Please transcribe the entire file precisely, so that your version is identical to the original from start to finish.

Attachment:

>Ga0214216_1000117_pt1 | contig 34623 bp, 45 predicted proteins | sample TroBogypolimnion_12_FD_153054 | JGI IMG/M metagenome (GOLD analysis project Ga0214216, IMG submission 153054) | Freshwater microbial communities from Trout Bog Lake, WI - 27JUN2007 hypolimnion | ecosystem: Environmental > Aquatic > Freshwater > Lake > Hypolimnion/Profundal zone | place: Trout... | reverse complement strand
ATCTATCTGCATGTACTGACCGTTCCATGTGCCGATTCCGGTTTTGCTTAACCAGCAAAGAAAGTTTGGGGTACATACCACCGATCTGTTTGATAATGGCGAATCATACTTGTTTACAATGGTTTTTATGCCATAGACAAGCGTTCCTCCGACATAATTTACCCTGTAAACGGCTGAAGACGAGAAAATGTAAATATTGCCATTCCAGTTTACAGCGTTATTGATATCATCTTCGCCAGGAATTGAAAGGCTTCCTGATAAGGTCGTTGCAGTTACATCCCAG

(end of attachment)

>Ga0214216_1000117_pt1 | contig 34623 bp, 45 predicted proteins | sample TroBogypolimnion_12_FD_153054 | JGI IMG/M metagenome (GOLD analysis project Ga0214216, IMG submission 153054) | Freshwater microbial communities from Trout Bog Lake, WI - 27JUN2007 hypolimnion | ecosystem: Environmental > Aquatic > Freshwater > Lake > Hypolimnion/Profundal zone | place: Trout... | reverse complement strand
ATCTATCTGCATGTACTGACCGTTCCATGTGCCGATTCCGGTTTTGCTTAACCAGCAAAGAAAGTTTGGGGTACATACCACCGATCTGTTTGATAATGGCGAATCATACTTGTTTACAATGGTTTTTATGCCATAGACAAGCGTTCCTCCGACATAATTTACCCTGTAAACGGCTGAAGACGAGAAAATGTAAATATTGCCATTCCAGTTTACAGCGTTATTGATATCATCTTCGCCAGGAATTGAAAGGCTTCCTGATAAGGTCGTTGCAGTTACATCCCAG